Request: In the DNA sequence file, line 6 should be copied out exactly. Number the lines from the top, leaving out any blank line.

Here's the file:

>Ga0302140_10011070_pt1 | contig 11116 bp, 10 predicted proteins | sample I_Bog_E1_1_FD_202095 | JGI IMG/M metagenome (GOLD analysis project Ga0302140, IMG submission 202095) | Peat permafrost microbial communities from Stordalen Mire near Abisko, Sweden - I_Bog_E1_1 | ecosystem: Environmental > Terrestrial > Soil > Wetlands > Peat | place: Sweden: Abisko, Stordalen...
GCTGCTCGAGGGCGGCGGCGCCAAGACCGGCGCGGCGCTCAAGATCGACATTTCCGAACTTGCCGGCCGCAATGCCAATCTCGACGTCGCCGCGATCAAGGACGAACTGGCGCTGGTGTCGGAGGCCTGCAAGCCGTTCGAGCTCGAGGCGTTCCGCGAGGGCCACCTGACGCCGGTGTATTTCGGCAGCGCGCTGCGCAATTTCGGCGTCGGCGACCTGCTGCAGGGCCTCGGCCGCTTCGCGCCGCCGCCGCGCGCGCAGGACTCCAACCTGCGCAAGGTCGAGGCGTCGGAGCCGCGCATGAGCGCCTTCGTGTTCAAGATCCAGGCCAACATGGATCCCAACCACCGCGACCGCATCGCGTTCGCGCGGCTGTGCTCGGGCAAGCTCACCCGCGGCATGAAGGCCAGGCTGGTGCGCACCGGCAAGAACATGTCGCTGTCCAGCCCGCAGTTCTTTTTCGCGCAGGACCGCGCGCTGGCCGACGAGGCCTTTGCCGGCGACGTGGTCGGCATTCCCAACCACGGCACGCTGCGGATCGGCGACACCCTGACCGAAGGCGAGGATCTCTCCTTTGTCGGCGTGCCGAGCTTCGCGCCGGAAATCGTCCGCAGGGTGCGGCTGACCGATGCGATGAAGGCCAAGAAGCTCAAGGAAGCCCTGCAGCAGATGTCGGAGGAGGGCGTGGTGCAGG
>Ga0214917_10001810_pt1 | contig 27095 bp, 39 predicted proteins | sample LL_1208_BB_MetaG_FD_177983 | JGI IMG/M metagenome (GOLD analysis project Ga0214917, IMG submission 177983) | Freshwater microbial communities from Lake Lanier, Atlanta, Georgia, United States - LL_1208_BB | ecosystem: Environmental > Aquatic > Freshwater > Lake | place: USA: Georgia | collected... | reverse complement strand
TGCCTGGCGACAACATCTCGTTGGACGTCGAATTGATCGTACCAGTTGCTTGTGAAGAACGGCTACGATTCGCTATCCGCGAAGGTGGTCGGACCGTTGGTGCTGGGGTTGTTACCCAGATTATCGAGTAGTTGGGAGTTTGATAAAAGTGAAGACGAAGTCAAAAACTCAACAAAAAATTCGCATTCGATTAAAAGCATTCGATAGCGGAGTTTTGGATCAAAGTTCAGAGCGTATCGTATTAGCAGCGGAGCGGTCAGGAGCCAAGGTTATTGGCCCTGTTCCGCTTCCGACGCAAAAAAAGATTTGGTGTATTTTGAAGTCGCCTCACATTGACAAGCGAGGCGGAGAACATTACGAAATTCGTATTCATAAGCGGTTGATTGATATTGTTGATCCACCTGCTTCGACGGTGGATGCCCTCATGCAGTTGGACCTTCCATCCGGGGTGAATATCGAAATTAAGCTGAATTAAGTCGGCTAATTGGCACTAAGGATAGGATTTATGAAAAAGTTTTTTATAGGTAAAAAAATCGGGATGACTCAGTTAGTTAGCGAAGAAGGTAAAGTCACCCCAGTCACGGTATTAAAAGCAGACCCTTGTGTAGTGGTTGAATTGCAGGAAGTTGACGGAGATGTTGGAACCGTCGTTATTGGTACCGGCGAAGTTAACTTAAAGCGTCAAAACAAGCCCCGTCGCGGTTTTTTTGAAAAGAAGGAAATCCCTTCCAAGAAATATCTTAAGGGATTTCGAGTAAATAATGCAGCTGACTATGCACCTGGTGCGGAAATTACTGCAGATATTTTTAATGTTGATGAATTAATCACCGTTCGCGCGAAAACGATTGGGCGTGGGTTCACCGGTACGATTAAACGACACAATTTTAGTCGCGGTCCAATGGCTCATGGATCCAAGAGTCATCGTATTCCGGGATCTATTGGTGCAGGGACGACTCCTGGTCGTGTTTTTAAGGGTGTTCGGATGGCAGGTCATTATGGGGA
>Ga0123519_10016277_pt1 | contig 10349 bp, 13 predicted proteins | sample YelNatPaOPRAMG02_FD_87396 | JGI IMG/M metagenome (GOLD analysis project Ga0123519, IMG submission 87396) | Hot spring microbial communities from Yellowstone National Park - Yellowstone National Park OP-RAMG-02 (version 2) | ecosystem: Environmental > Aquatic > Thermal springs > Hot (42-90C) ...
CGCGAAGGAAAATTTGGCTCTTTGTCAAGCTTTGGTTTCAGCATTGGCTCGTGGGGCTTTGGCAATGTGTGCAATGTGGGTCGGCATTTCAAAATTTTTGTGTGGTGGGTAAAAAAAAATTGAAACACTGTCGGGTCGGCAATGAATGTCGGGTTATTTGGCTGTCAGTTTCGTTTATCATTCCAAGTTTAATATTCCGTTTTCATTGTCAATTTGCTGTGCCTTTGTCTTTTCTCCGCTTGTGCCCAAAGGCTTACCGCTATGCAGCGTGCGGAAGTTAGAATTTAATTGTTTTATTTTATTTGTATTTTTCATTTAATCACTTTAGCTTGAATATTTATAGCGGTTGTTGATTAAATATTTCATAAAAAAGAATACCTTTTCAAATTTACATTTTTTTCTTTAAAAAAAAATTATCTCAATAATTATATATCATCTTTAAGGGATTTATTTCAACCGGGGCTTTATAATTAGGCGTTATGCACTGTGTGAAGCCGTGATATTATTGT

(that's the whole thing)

CGCGAAGGAAAATTTGGCTCTTTGTCAAGCTTTGGTTTCAGCATTGGCTCGTGGGGCTTTGGCAATGTGTGCAATGTGGGTCGGCATTTCAAAATTTTTGTGTGGTGGGTAAAAAAAAATTGAAACACTGTCGGGTCGGCAATGAATGTCGGGTTATTTGGCTGTCAGTTTCGTTTATCATTCCAAGTTTAATATTCCGTTTTCATTGTCAATTTGCTGTGCCTTTGTCTTTTCTCCGCTTGTGCCCAAAGGCTTACCGCTATGCAGCGTGCGGAAGTTAGAATTTAATTGTTTTATTTTATTTGTATTTTTCATTTAATCACTTTAGCTTGAATATTTATAGCGGTTGTTGATTAAATATTTCATAAAAAAGAATACCTTTTCAAATTTACATTTTTTTCTTTAAAAAAAAATTATCTCAATAATTATATATCATCTTTAAGGGATTTATTTCAACCGGGGCTTTATAATTAGGCGTTATGCACTGTGTGAAGCCGTGATATTATTGT